Viboldone Abbey

Viboldone, Italy

The Abbey of Viboldone was founded in 1176 and completed in 1348 by the Humiliati, an order of monks, nuns and lay people who worked in the abbey producing wool cloths and cultivated the nearby fields with innovative techniques.

After the suppression of the Humiliati by Pope Pius V (1571), the abbey went to the Olivetan Benedictines, who were forced to leave the abbey in 1773, when Lombardy fell in Austrian hands. After several years of abandonment, the abbey is currently home to the Community of Madre Margherita Marchi (Benedictine nuns) since 1941.

The façade (finished in 1348) is hut-shaped, with mullioned windows and visible brickwork with white stone decorations, and divided into three sectors by two semi-columns. The entrance portal is in white marble, and is surmounted by a lunette with marble sculptures of the 'Madonna with Child between the Saints Ambrose and John of Meda'. At its sides, two Gothic niches houses statues of the Sts. Peter and Paul. The door is in dark wood, and dates to the 14th century.

The bell tower has an appearance similar to that of the façade, with frames in cotto and small arcades at the bases of the double and triple mullioned windows. The latter are surmounted by small circular windows.

The interior is rather sober, with few decorations, aside from the extensive fresco decoration of the Giottesque school. It has a rectangular hall plan, with a nave and two aisles with five spans each (the first ones in Romanesque style, while the remaining ones are Gothic with cotto columns and high cross vaults). The arches are ogival.

The fresco decoration includes the Madonna in Maestà with Saints and the large Universal Judgement with, in the middle, Jesus and at his left the Damned, overlook by Satan. Other frescoes, depicting Renaissance musical instruments, are housed in the Music Hall, located in a building annexed to the church.

References:

Comments

Your name



Details

Founded: 1176
Category: Religious sites in Italy

More Information

en.wikipedia.org

Rating

4.6/5 (based on Google user reviews)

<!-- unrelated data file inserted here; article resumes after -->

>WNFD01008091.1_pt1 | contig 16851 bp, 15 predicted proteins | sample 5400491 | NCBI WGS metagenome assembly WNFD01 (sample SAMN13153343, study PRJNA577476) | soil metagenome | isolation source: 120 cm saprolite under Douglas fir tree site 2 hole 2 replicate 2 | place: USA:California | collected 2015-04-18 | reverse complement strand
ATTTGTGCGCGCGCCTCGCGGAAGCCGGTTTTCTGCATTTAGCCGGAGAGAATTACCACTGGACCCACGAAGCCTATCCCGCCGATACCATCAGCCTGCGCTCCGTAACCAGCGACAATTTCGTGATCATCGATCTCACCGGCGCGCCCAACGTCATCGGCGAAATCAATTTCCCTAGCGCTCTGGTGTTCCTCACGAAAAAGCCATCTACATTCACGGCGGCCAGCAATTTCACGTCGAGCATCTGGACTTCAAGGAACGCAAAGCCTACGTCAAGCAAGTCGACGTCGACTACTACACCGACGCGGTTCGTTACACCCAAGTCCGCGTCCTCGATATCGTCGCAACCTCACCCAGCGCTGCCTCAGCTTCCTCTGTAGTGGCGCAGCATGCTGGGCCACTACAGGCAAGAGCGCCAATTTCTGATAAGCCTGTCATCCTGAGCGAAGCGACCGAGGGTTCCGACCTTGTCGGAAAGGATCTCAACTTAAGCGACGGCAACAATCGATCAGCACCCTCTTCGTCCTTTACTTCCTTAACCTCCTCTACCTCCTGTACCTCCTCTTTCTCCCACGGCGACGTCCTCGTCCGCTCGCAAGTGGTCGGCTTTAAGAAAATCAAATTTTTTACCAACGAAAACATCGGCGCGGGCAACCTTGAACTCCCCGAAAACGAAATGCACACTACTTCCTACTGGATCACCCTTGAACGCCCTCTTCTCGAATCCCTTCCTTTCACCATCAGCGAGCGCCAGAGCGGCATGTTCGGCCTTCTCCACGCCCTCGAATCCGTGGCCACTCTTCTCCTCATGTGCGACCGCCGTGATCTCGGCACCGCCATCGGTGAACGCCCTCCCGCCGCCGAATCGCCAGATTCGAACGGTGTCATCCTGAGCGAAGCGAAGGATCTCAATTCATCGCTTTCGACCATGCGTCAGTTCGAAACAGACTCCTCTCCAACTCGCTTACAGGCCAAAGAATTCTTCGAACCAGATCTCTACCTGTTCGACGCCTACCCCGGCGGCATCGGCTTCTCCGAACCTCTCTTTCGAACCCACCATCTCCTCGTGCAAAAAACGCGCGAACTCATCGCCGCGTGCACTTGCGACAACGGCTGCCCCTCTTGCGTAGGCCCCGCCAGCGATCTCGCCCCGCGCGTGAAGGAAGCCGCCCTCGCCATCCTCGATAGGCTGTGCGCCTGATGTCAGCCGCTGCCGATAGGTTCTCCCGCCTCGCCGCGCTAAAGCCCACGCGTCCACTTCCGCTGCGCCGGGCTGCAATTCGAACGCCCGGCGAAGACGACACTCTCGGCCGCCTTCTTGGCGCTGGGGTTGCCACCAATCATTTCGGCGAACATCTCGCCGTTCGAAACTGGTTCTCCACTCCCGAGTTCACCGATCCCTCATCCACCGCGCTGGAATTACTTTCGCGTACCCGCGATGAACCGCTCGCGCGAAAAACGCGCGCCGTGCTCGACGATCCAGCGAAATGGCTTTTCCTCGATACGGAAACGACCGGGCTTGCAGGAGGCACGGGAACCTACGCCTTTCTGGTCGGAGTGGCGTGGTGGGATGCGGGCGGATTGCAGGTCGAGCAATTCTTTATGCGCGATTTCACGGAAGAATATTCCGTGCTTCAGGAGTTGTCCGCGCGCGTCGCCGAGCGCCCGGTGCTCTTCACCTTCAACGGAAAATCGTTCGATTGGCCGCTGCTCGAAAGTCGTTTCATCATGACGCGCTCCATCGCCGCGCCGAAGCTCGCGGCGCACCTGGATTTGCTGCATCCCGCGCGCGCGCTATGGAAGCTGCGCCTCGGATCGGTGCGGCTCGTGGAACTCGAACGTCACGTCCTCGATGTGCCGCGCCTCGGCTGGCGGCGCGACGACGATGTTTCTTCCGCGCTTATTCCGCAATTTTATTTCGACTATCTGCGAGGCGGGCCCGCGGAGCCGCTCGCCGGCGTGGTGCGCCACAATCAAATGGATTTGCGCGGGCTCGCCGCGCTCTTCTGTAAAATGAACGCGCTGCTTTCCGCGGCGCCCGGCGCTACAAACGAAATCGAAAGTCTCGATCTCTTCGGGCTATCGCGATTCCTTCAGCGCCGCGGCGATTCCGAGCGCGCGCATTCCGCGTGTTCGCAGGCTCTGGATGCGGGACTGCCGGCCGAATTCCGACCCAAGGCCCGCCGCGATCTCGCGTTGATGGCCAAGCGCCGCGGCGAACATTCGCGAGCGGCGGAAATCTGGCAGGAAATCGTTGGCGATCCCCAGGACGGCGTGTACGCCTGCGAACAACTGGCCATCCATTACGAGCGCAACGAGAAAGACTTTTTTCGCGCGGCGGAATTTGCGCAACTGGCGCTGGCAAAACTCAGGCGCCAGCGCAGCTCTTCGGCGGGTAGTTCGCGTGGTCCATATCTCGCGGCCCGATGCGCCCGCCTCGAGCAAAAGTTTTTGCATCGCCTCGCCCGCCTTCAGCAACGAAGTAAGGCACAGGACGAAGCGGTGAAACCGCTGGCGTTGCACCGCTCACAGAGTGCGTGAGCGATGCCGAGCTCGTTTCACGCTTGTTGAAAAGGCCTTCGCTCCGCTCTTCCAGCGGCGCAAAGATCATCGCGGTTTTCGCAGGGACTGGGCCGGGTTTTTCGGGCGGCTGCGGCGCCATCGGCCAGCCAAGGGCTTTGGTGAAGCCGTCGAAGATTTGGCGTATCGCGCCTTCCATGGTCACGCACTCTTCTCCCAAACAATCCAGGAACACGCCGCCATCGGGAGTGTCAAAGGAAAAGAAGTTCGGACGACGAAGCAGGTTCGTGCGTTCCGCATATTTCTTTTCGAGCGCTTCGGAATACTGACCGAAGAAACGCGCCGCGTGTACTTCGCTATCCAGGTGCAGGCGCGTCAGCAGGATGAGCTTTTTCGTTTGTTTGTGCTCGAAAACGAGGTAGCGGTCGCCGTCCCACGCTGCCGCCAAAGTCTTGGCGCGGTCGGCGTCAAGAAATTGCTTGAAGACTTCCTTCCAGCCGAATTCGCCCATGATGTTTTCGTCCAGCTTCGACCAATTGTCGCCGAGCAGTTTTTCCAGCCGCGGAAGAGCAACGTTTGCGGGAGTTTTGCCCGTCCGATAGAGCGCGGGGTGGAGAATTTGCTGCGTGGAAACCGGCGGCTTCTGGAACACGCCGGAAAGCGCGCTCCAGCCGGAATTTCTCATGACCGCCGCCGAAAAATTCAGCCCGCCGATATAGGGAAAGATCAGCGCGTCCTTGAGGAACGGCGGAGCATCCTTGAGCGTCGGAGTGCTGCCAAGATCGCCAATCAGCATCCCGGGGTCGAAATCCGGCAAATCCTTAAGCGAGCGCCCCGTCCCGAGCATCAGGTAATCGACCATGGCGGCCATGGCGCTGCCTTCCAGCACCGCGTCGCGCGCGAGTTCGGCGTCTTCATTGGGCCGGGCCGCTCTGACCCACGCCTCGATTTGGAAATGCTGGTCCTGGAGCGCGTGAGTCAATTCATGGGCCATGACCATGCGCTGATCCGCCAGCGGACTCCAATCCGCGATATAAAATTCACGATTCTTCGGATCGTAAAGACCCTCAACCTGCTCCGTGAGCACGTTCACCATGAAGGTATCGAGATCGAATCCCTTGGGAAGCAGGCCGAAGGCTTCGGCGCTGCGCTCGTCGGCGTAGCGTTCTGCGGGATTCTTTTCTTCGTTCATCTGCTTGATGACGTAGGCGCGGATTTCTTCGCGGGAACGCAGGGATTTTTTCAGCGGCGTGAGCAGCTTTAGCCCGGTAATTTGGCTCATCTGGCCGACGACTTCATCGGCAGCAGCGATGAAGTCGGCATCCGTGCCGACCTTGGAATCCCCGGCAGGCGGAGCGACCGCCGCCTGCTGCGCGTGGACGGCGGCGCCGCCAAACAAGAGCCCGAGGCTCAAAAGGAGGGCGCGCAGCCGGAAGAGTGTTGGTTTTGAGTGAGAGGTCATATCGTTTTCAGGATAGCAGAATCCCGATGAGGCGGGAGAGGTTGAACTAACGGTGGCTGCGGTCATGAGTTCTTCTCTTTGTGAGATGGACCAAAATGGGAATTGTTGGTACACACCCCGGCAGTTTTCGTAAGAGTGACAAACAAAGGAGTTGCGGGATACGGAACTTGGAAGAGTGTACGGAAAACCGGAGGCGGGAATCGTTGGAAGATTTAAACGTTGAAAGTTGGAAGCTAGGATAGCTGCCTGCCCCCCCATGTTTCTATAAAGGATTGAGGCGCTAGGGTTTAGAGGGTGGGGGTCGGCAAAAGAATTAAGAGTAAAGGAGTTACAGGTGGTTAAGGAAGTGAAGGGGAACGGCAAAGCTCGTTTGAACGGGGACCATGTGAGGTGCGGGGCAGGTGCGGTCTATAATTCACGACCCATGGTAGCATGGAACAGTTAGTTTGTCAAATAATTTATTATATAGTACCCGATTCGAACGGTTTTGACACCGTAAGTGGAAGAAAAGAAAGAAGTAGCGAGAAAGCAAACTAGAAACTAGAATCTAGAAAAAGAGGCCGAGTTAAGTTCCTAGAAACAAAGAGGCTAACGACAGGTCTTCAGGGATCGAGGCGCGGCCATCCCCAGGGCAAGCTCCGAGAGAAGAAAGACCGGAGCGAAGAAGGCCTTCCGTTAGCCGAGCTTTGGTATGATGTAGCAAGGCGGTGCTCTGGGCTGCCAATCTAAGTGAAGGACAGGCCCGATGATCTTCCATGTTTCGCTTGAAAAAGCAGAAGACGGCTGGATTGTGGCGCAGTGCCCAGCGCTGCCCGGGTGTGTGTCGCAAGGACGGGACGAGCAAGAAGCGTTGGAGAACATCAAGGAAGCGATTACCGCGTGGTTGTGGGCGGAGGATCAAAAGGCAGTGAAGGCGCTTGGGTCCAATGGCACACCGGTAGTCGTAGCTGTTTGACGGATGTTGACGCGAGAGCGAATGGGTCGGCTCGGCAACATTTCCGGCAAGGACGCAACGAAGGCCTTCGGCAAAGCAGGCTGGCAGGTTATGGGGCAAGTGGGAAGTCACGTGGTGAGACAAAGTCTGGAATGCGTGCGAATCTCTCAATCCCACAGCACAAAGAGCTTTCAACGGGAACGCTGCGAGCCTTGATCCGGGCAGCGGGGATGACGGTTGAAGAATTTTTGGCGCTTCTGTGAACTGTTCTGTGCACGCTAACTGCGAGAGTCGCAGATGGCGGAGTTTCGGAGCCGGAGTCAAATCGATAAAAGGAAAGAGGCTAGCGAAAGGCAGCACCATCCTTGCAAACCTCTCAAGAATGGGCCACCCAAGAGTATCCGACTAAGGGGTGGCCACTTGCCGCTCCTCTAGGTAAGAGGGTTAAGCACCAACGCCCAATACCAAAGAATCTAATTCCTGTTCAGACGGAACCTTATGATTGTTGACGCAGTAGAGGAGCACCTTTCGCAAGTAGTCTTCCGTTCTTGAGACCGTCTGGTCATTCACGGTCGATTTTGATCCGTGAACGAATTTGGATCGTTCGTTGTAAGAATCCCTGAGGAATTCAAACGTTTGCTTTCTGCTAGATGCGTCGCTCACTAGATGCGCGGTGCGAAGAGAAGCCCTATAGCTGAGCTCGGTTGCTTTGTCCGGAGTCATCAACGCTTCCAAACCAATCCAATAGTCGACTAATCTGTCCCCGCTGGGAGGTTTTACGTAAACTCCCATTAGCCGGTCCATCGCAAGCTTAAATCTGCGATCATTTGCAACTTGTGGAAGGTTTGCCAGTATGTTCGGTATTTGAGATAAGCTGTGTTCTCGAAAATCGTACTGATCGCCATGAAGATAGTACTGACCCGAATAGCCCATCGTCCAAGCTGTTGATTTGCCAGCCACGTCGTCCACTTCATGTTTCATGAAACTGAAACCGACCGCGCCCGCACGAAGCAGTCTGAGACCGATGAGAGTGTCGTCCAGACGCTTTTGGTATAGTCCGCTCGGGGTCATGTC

User Reviews

Simon Grech (2 years ago)
Peaceful place of worship
roberto tamborra (2 years ago)
A beautiful small Jewel to discover in Milan suburbs.
Stella Booth (3 years ago)
A lovely stroll from San Giuliano Milanese to the Abbey. Very green and shady. Not crowded, so quiet and pleasant. I went under the station underpass to get there. No public conveniences nor bars along the way but plenty on returning to San Giuliano Milanese.
Stella Gnaga (3 years ago)
A Green quiet walk or stroll on a Sunday morning before it gets too hot. It's a bit sad to see so many structures boarded up and crumbling down. But well worth a visit, especially if you are interested in farm buildings from passed generations, or if you enjoy a quiet, peaceful stroll.
Powered by Google

Featured Historic Landmarks, Sites & Buildings

Historic Site of the week

Church of St Donatus

The Church of St Donatus name refers to Donatus of Zadar, who began construction on this church in the 9th century and ended it on the northeastern part of the Roman forum. It is the largest Pre-Romanesque building in Croatia.

The beginning of the building of the church was placed to the second half of the 8th century, and it is supposed to have been completed in the 9th century. The Zadar bishop and diplomat Donat (8th and 9th centuries) is credited with the building of the church. He led the representations of the Dalmatian cities to Constantinople and Charles the Great, which is why this church bears slight resemblance to Charlemagne"s court chapels, especially the one in Aachen, and also to the Basilica of San Vitale in Ravenna. It belongs to the Pre-Romanesque architectural period.

The circular church, formerly domed, is 27 m high and is characterised by simplicity and technical primitivism.